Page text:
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Project Profile

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Kibbutz Samar

Precision farming in the date plantation of Kibbutz Samar


Precision farming involves gathering and analyzing information from the field, in order to utilize resources with maximum efficiency, based on the diverse needs of the field. Information-gathering systems form the base of precision farming. Optimally managing water, soil, and fertilizer resources while tracking plant development and estimating yields requires a constant collection of geo-spatial information. A combination of GPS and sensory systems for an exact mapping of the placement and situation of each plant throughout the growth cycle, allows the grower to receive a maximum yield while saving scarce resources.

For the past 20 years, Kibbutz Samar has developed a wide variety of complex agricultural machinery, including sorting systems based on computer optics that streamline the date harvest.  During the course of the growth cycle, workers treat each tree 13-15 times.  A system that combines results of the sorting of each tree’s fruit with physical information from the field is needed to improve the quality and quantity of yield from each tree. The length of the Arava and Jordan Valleys is planted with hundreds of thousands of date palms, which produce tens of thousands of tons of dates each year. Precision farming can contribute considerably to increasing the yield and quality of this fruit.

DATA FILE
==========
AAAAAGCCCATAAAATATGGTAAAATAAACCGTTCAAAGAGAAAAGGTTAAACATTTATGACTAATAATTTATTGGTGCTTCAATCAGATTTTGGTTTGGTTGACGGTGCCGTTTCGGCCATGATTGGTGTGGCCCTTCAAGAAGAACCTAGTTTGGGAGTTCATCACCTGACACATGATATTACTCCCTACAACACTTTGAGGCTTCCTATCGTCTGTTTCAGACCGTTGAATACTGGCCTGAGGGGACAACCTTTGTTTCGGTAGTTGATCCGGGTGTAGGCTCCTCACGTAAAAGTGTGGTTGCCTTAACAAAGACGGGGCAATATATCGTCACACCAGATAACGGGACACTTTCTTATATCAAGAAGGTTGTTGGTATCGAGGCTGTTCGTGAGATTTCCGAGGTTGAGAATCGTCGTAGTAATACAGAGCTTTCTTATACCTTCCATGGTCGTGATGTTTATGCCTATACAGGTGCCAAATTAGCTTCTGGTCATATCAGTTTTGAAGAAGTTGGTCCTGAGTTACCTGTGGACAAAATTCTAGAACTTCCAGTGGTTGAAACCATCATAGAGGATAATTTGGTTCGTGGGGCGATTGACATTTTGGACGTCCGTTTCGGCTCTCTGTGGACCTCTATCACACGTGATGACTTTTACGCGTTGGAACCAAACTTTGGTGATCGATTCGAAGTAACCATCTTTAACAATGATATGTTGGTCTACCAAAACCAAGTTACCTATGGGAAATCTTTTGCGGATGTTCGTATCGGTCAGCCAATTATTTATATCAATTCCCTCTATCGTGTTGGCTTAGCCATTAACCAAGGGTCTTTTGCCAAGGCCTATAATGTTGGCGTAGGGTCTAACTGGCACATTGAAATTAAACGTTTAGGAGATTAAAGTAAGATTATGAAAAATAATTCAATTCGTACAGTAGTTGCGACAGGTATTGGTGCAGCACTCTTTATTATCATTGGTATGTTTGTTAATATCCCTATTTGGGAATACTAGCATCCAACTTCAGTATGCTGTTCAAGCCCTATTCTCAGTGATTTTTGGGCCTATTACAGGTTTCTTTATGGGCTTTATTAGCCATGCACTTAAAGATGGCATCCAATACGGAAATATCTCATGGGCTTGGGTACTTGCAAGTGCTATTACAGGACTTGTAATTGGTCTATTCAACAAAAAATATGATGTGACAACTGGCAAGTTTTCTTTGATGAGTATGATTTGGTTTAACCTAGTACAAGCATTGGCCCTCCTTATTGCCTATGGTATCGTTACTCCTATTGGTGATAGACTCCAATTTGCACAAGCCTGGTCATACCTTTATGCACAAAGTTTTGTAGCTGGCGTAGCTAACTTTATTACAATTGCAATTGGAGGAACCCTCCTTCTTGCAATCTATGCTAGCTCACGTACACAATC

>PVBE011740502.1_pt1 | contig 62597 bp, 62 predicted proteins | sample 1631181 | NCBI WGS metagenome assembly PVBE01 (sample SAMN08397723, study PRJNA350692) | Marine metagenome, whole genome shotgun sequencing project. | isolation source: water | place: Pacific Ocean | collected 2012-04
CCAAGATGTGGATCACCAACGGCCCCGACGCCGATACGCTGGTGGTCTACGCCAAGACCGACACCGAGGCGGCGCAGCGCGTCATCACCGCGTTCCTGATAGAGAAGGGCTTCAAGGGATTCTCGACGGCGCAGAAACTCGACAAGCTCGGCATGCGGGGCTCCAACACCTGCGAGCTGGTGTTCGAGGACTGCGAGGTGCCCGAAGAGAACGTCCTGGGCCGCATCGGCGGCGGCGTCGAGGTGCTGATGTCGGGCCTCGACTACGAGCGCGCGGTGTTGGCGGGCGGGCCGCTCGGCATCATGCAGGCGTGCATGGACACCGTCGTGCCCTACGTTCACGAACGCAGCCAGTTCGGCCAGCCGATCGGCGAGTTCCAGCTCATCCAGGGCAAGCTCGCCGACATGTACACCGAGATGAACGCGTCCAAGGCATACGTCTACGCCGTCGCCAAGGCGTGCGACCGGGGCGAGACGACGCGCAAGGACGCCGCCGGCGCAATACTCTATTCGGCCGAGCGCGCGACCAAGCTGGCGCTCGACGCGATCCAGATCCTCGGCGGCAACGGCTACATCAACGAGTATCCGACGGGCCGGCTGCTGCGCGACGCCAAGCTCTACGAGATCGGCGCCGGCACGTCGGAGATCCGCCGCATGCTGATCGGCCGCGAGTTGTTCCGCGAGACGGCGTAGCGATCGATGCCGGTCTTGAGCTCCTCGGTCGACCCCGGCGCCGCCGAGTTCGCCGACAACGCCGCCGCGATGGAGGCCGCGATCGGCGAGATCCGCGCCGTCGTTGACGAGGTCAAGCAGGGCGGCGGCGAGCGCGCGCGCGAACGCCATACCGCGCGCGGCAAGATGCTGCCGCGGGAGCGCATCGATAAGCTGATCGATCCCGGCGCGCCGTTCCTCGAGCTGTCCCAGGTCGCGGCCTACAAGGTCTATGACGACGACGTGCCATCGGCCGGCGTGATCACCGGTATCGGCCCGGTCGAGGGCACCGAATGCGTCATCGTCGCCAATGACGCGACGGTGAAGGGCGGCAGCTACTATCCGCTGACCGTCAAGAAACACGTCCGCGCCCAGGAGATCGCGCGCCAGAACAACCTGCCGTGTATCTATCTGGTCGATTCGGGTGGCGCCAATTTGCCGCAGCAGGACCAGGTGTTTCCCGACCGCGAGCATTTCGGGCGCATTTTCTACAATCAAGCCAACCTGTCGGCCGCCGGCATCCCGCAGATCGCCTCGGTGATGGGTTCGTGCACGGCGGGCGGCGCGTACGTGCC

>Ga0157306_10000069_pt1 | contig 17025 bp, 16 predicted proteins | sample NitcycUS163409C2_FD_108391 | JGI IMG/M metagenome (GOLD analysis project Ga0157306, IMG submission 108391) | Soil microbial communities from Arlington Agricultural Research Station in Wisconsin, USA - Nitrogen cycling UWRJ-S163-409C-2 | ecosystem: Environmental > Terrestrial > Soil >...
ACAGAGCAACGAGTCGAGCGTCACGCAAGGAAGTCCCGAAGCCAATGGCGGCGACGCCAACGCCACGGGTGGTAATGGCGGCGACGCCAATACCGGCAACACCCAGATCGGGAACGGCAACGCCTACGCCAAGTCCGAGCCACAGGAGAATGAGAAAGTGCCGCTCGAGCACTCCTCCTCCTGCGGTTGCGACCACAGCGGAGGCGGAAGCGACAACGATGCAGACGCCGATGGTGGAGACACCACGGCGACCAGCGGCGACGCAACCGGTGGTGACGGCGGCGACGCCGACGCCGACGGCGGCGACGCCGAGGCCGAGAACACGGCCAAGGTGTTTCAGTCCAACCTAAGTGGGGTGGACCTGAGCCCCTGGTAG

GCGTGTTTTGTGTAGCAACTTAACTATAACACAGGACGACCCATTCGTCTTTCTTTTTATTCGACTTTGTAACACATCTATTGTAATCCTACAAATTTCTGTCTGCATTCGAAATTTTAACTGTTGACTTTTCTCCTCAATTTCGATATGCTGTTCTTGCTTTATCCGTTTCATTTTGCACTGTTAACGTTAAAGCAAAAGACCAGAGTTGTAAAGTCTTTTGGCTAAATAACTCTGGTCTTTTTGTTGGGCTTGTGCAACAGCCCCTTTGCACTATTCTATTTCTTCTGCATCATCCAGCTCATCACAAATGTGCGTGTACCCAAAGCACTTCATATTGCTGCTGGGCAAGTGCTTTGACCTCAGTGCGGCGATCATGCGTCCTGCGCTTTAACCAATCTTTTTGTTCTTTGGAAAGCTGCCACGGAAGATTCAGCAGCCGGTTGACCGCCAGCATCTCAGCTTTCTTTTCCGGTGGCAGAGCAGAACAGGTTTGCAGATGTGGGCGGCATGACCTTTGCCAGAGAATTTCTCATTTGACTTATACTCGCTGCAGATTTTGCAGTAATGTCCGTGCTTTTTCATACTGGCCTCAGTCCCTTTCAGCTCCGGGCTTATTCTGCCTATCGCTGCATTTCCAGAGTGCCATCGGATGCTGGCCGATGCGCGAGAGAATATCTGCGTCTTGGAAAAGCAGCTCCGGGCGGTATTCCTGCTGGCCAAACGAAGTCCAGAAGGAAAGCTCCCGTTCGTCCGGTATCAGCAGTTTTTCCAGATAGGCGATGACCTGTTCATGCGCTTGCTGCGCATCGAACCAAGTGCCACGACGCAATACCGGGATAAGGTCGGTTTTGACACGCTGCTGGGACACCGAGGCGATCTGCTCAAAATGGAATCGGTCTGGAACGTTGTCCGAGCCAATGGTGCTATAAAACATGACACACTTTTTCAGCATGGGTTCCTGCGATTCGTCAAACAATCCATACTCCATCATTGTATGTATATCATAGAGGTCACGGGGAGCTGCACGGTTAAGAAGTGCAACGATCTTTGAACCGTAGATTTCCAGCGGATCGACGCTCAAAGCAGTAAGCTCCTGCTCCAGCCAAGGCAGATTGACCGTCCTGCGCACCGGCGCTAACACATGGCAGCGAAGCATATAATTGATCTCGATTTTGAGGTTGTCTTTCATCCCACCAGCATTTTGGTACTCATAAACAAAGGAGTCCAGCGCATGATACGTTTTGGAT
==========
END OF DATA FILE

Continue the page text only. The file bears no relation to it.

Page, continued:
• The proposed technology should significantly reduce the work force needed in the date industry. This is a product known for its dependence on a large work force, and the use of technology in the different stages of development and harvest should reduce this need.

  • The technology developed for this project can be applied to other crops and other geographical areas.


The proposed project includes electronically identifying and mapping all parts of the plantation (trees, crates of fruit, pallets, etc.), gathering integrated data, processing and analyzing the data in order to make better managerial decisions.

  1. Marking each of the 7,000 trees with RFID (Radio Frequency Identity) tags or by mapping the entire plantation with GPS. 

  2. Adding scales to the existing harvesting wagons.

  3. Marking each crate of pre-sorted dates (36,000) with RFID tags.

  4. Marking each pallet of sorted dates with identification tags (RFID), including date, plantation section, and moisture level.

  5. Weighing the pallets before, during, and after moisture content treatment to learn the effects of the treatment on fruit that arrived from different areas of the plantation.

  6. Preparing a user interface program for inputting and processing these data.

All these data will lead for gathering information on the quantity of fruit produced by each tree.

Dr. Hanan Ginat